Alarming elephant death rates in Assam, encroachment a major concern
The state accounts for nearly 21 percent of the total elephant population in India and racked up 51 deaths out of a total 105 in 2017-2018.
On 22 February 2019, Assam’s Parliamentary Affairs Minister, Chandra Mohan Patowary, during a state assembly session, spoke about the encroachment of forest land. 22% of Assam’s forest land is currently encroached.
The high percentage of encroachment is of concern as the human-animal conflict has increased in Assam. Particularly, man-elephant conflict is on the rise.
Assam is home to over 5000 elephants. According to the 2017 elephant population census by the Ministry of Environment, Forest and Climate Change (MoEFCC), the state accounts for nearly 56 percent of the Northeast region’s elephant population.
Launched in 1992, MoEFCC aims to provide financial and technical support for states to aid their efforts in managing populations of Asian elephants.
Key activities of the project include mitigating man-elephant conflict in crucial habitats and strengthening measures for the protection of wild elephants. Elephant populations mainly face threats from poachers, railway tracks, and open electrical lines.
Assam saw the highest number of elephant deaths between 2017 and 2018.
On 11 February 2019, when asked if project elephant was poorly funded and has minimal staff, Dr Mahesh Sharma said there is no such problem.
The most recent guidelines issued for managing human-elephant conflict were distributed to states on October 6, 2017.
Nearly Rs 275 lakh was released to Assam under this project for the year 2016-2017. But this amount went unutilised that year. However, Rs 261 lakh of the amount was revalidated and utilised in 2017-2018.
Role of encroachment in man-elephant conflict
Elephants are migratory in nature. Their home range can vary from 600 to 700 sq km. Apart from this natural migratory behaviour, they are forced to wander outside their territories. Why?
There is a misconception that forest-dwellers are responsible for the increase in habitat fragmentation. But the reality is much harsher.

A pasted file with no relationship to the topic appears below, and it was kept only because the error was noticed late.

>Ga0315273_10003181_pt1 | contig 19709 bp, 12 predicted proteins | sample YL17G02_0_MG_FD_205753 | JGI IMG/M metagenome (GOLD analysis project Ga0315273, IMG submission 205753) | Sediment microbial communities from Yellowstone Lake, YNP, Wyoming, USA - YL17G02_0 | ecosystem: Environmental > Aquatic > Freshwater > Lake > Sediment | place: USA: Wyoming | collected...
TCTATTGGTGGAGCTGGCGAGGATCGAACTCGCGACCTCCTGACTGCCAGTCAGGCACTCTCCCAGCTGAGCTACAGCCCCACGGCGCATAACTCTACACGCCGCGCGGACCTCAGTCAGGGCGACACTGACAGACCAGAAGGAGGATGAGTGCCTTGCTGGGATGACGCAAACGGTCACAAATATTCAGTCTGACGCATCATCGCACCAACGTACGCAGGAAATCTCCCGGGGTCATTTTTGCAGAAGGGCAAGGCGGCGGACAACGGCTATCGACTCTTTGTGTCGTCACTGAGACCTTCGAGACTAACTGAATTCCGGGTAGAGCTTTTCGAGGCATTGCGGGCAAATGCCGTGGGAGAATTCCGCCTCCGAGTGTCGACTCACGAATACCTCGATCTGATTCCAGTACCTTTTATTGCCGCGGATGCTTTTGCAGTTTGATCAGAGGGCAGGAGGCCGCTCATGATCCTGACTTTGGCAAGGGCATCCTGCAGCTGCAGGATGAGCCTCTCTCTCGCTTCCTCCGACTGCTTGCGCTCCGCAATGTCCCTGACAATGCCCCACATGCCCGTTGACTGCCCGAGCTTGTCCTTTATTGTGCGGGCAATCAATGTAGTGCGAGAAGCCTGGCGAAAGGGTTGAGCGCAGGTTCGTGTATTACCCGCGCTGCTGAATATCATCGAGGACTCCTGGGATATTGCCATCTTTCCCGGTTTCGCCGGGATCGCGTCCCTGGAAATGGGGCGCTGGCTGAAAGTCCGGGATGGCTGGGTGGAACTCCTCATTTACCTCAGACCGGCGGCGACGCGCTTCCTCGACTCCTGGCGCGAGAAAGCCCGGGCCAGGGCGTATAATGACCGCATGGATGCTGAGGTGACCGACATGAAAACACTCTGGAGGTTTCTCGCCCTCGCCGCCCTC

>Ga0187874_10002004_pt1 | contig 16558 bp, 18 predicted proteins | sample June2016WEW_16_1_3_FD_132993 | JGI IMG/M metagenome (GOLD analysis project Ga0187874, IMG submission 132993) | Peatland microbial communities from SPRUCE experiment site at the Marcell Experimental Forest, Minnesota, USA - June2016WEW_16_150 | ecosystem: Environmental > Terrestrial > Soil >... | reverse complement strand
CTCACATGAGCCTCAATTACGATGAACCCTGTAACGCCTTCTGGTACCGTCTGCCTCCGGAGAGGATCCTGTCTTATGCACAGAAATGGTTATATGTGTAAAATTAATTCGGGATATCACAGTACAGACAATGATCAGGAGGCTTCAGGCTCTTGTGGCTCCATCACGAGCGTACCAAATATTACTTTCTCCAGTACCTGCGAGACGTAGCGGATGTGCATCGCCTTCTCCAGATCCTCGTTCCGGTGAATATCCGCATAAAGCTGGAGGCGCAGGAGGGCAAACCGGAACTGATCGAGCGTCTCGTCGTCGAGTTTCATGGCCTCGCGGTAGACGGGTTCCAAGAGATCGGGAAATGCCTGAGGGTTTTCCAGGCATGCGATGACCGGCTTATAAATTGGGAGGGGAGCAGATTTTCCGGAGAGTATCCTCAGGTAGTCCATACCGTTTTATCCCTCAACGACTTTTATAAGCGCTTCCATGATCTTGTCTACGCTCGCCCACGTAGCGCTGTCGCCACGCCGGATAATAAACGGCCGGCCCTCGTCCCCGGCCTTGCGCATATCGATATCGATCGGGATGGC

“Forest dwellers know how to live with animals in forests. The ones that step in are the problem,” said Vinod Krishnan, Research Associate of Nature Conservation Society. Infrastructural changes such as concrete walls and railway tracks make some of the biggest differences.
“An elephant will knock down what is in its way. You can’t change its habit. But, you can definitely work around it,” said Vinod.
Additionally, an increase in urbanisation has led to severe loss of habitat. Diminished food and water resources have forced elephants to invade zones outside their territories.
In Assam particularly, railway tracks that cut through forest lands are one of the main causes for an increase in elephant casualties. In a letter to Railway Minister Piyush Goyal in 2018, various organisations highlighted the importance of the declining elephant population.
Vinod also emphasized on the number of deaths caused due to electrocution--66 deaths in India in 2017-2018. He added, “We should take better steps to curb illegal electrical fencing and provide proper guidelines for high tension electrical wires.”
“The government should play a consistent role in high-risk areas,” said Vinod. Elephant corridors must be highly protected and for that, awareness is key. Forest departments must work with locals and teach them the importance of elephant behaviour.